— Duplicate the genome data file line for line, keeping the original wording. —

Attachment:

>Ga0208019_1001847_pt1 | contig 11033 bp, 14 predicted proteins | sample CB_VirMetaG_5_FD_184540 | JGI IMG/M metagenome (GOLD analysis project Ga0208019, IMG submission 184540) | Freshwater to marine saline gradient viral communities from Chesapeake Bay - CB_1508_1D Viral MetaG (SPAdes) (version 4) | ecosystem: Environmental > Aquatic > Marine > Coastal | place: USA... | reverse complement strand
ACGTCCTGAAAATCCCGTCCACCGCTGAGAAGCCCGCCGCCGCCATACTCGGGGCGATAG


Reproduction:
>Ga0208019_1001847_pt1 | contig 11033 bp, 14 predicted proteins | sample CB_VirMetaG_5_FD_184540 | JGI IMG/M metagenome (GOLD analysis project Ga0208019, IMG submission 184540) | Freshwater to marine saline gradient viral communities from Chesapeake Bay - CB_1508_1D Viral MetaG (SPAdes) (version 4) | ecosystem: Environmental > Aquatic > Marine > Coastal | place: USA... | reverse complement strand
ACGTCCTGAAAATCCCGTCCACCGCTGAGAAGCCCGCCGCCGCCATACTCGGGGCGATAG